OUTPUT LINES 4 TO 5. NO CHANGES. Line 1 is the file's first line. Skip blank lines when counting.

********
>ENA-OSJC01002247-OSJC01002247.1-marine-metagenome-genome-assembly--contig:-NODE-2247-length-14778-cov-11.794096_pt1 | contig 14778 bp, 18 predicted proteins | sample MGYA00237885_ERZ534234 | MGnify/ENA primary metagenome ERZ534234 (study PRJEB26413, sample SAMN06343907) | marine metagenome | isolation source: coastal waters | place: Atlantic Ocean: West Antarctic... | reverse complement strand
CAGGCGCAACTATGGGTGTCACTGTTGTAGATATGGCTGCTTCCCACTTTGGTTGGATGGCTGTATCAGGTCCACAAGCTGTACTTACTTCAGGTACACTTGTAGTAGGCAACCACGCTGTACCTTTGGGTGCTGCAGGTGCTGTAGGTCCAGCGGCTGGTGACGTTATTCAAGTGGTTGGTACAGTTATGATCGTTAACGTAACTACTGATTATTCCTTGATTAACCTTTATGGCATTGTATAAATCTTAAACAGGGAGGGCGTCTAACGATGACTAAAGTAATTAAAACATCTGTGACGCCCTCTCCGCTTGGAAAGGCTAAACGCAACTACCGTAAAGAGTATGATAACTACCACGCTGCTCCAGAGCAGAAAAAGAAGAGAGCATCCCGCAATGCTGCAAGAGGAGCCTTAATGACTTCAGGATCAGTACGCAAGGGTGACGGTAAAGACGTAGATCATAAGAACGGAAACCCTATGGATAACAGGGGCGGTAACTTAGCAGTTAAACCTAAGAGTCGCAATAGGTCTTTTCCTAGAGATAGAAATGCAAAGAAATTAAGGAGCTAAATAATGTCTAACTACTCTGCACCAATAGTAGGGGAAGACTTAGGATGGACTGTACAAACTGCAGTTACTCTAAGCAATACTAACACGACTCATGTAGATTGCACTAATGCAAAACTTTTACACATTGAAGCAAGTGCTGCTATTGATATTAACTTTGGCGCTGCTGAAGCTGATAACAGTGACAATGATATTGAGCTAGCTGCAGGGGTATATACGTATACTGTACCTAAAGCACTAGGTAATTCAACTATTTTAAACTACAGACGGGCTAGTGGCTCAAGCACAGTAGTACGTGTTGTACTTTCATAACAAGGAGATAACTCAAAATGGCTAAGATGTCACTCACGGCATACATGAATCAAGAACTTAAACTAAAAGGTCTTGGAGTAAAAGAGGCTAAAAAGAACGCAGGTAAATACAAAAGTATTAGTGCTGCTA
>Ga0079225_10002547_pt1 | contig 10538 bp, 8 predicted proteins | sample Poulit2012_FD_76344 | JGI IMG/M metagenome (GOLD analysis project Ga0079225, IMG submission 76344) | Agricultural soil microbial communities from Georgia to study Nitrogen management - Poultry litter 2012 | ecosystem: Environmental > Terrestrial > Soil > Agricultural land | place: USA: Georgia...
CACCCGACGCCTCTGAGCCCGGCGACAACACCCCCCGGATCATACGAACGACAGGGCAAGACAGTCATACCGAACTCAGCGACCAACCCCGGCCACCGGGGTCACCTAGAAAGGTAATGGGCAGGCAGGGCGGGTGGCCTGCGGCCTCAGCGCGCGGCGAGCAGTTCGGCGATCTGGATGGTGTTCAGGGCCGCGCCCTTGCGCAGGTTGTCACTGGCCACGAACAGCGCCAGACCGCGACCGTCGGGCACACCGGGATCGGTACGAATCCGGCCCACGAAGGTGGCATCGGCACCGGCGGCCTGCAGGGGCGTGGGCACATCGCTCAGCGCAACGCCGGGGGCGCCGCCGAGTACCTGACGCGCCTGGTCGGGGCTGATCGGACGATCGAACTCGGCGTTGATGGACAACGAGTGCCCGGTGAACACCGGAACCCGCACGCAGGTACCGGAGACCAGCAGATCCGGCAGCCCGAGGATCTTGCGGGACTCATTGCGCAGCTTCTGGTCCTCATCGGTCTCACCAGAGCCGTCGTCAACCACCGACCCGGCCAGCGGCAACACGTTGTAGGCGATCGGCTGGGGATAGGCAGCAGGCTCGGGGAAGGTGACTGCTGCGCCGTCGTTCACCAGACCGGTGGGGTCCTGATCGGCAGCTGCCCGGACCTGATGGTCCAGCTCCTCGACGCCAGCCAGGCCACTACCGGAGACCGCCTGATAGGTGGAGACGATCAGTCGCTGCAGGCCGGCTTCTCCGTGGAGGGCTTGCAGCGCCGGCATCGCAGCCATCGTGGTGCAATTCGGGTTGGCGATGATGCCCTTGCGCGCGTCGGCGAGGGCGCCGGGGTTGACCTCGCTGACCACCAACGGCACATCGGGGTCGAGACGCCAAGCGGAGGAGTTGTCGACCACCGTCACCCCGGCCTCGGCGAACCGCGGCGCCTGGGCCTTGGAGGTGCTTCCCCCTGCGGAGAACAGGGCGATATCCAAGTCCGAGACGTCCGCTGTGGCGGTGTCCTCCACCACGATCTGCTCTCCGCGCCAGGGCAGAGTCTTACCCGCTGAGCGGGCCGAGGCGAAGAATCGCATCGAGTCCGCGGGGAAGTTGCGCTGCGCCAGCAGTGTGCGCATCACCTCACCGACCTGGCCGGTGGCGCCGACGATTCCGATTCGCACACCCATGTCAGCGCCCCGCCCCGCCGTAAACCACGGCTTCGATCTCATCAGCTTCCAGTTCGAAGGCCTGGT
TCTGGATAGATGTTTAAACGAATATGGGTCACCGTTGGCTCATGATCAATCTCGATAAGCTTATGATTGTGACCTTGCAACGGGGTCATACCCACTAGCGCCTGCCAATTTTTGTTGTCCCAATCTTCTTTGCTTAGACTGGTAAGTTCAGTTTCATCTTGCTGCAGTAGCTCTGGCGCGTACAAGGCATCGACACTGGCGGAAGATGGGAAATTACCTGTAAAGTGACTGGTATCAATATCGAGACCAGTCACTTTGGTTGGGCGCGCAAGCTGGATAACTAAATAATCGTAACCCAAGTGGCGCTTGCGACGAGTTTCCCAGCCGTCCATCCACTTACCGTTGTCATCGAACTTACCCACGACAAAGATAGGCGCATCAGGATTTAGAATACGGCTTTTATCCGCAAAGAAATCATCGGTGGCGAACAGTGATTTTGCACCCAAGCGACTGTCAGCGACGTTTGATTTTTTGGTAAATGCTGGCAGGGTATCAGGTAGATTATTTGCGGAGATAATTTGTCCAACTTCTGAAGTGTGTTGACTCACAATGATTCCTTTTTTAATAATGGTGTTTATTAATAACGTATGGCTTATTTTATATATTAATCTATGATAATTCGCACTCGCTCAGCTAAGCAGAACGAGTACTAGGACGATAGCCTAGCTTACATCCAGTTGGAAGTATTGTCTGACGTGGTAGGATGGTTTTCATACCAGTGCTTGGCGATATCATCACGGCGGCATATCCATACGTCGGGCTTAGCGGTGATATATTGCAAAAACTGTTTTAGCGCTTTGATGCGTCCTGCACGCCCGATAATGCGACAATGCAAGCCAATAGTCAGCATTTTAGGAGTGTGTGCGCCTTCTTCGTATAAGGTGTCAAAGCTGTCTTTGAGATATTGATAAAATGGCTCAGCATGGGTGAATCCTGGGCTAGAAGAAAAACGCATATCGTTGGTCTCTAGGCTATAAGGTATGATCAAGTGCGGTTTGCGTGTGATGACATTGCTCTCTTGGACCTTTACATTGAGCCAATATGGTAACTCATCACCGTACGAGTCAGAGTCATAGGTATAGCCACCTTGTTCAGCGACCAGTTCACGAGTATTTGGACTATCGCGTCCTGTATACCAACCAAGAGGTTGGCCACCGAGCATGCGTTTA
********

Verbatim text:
CACCCGACGCCTCTGAGCCCGGCGACAACACCCCCCGGATCATACGAACGACAGGGCAAGACAGTCATACCGAACTCAGCGACCAACCCCGGCCACCGGGGTCACCTAGAAAGGTAATGGGCAGGCAGGGCGGGTGGCCTGCGGCCTCAGCGCGCGGCGAGCAGTTCGGCGATCTGGATGGTGTTCAGGGCCGCGCCCTTGCGCAGGTTGTCACTGGCCACGAACAGCGCCAGACCGCGACCGTCGGGCACACCGGGATCGGTACGAATCCGGCCCACGAAGGTGGCATCGGCACCGGCGGCCTGCAGGGGCGTGGGCACATCGCTCAGCGCAACGCCGGGGGCGCCGCCGAGTACCTGACGCGCCTGGTCGGGGCTGATCGGACGATCGAACTCGGCGTTGATGGACAACGAGTGCCCGGTGAACACCGGAACCCGCACGCAGGTACCGGAGACCAGCAGATCCGGCAGCCCGAGGATCTTGCGGGACTCATTGCGCAGCTTCTGGTCCTCATCGGTCTCACCAGAGCCGTCGTCAACCACCGACCCGGCCAGCGGCAACACGTTGTAGGCGATCGGCTGGGGATAGGCAGCAGGCTCGGGGAAGGTGACTGCTGCGCCGTCGTTCACCAGACCGGTGGGGTCCTGATCGGCAGCTGCCCGGACCTGATGGTCCAGCTCCTCGACGCCAGCCAGGCCACTACCGGAGACCGCCTGATAGGTGGAGACGATCAGTCGCTGCAGGCCGGCTTCTCCGTGGAGGGCTTGCAGCGCCGGCATCGCAGCCATCGTGGTGCAATTCGGGTTGGCGATGATGCCCTTGCGCGCGTCGGCGAGGGCGCCGGGGTTGACCTCGCTGACCACCAACGGCACATCGGGGTCGAGACGCCAAGCGGAGGAGTTGTCGACCACCGTCACCCCGGCCTCGGCGAACCGCGGCGCCTGGGCCTTGGAGGTGCTTCCCCCTGCGGAGAACAGGGCGATATCCAAGTCCGAGACGTCCGCTGTGGCGGTGTCCTCCACCACGATCTGCTCTCCGCGCCAGGGCAGAGTCTTACCCGCTGAGCGGGCCGAGGCGAAGAATCGCATCGAGTCCGCGGGGAAGTTGCGCTGCGCCAGCAGTGTGCGCATCACCTCACCGACCTGGCCGGTGGCGCCGACGATTCCGATTCGCACACCCATGTCAGCGCCCCGCCCCGCCGTAAACCACGGCTTCGATCTCATCAGCTTCCAGTTCGAAGGCCTGGT
TCTGGATAGATGTTTAAACGAATATGGGTCACCGTTGGCTCATGATCAATCTCGATAAGCTTATGATTGTGACCTTGCAACGGGGTCATACCCACTAGCGCCTGCCAATTTTTGTTGTCCCAATCTTCTTTGCTTAGACTGGTAAGTTCAGTTTCATCTTGCTGCAGTAGCTCTGGCGCGTACAAGGCATCGACACTGGCGGAAGATGGGAAATTACCTGTAAAGTGACTGGTATCAATATCGAGACCAGTCACTTTGGTTGGGCGCGCAAGCTGGATAACTAAATAATCGTAACCCAAGTGGCGCTTGCGACGAGTTTCCCAGCCGTCCATCCACTTACCGTTGTCATCGAACTTACCCACGACAAAGATAGGCGCATCAGGATTTAGAATACGGCTTTTATCCGCAAAGAAATCATCGGTGGCGAACAGTGATTTTGCACCCAAGCGACTGTCAGCGACGTTTGATTTTTTGGTAAATGCTGGCAGGGTATCAGGTAGATTATTTGCGGAGATAATTTGTCCAACTTCTGAAGTGTGTTGACTCACAATGATTCCTTTTTTAATAATGGTGTTTATTAATAACGTATGGCTTATTTTATATATTAATCTATGATAATTCGCACTCGCTCAGCTAAGCAGAACGAGTACTAGGACGATAGCCTAGCTTACATCCAGTTGGAAGTATTGTCTGACGTGGTAGGATGGTTTTCATACCAGTGCTTGGCGATATCATCACGGCGGCATATCCATACGTCGGGCTTAGCGGTGATATATTGCAAAAACTGTTTTAGCGCTTTGATGCGTCCTGCACGCCCGATAATGCGACAATGCAAGCCAATAGTCAGCATTTTAGGAGTGTGTGCGCCTTCTTCGTATAAGGTGTCAAAGCTGTCTTTGAGATATTGATAAAATGGCTCAGCATGGGTGAATCCTGGGCTAGAAGAAAAACGCATATCGTTGGTCTCTAGGCTATAAGGTATGATCAAGTGCGGTTTGCGTGTGATGACATTGCTCTCTTGGACCTTTACATTGAGCCAATATGGTAACTCATCACCGTACGAGTCAGAGTCATAGGTATAGCCACCTTGTTCAGCGACCAGTTCACGAGTATTTGGACTATCGCGTCCTGTATACCAACCAAGAGGTTGGCCACCGAGCATGCGTTTA